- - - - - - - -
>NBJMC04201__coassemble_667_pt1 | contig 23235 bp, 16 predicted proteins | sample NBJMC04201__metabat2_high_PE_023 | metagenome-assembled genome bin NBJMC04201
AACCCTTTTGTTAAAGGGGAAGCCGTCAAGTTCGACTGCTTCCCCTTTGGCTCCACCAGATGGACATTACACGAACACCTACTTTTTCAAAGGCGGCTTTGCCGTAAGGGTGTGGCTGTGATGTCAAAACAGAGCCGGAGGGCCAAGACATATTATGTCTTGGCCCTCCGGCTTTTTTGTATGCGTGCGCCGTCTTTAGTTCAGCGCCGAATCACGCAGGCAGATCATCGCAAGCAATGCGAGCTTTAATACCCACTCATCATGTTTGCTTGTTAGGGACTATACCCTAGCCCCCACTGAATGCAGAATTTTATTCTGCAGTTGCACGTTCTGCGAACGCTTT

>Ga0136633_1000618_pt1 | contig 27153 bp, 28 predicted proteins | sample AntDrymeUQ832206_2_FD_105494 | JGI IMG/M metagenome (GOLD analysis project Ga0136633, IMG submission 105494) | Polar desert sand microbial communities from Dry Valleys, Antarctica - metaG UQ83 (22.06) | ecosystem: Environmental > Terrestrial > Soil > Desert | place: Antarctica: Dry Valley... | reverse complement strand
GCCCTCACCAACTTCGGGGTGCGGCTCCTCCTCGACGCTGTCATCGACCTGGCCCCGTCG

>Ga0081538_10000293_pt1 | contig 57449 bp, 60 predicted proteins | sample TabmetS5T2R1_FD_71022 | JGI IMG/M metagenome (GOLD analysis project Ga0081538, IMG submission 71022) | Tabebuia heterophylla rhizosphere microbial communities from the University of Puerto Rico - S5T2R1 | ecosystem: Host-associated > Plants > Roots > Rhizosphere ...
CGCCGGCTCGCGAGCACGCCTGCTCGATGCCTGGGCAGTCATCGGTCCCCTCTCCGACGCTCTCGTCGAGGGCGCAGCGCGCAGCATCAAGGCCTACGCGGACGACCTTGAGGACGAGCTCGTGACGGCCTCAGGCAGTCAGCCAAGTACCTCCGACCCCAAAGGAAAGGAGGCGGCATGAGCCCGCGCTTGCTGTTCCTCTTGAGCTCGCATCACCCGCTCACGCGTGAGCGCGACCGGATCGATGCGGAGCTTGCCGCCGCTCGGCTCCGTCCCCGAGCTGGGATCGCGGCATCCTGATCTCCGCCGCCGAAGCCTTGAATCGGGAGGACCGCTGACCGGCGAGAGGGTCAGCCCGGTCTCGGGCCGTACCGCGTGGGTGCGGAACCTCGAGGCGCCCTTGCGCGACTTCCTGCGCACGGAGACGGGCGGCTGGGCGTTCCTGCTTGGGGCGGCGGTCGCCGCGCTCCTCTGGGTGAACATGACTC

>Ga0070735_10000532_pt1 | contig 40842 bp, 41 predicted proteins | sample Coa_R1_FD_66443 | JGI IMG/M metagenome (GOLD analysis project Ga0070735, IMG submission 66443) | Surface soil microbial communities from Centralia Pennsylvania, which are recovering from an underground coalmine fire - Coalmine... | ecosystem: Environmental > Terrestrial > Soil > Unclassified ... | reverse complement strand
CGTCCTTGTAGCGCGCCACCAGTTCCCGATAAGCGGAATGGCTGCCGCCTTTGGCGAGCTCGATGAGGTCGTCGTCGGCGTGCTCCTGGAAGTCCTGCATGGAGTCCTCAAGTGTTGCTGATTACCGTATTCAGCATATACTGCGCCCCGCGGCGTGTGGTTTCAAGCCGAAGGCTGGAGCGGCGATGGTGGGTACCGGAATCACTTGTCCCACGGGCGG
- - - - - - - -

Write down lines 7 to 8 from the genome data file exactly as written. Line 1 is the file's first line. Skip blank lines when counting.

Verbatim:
>Ga0070735_10000532_pt1 | contig 40842 bp, 41 predicted proteins | sample Coa_R1_FD_66443 | JGI IMG/M metagenome (GOLD analysis project Ga0070735, IMG submission 66443) | Surface soil microbial communities from Centralia Pennsylvania, which are recovering from an underground coalmine fire - Coalmine... | ecosystem: Environmental > Terrestrial > Soil > Unclassified ... | reverse complement strand
CGTCCTTGTAGCGCGCCACCAGTTCCCGATAAGCGGAATGGCTGCCGCCTTTGGCGAGCTCGATGAGGTCGTCGTCGGCGTGCTCCTGGAAGTCCTGCATGGAGTCCTCAAGTGTTGCTGATTACCGTATTCAGCATATACTGCGCCCCGCGGCGTGTGGTTTCAAGCCGAAGGCTGGAGCGGCGATGGTGGGTACCGGAATCACTTGTCCCACGGGCGG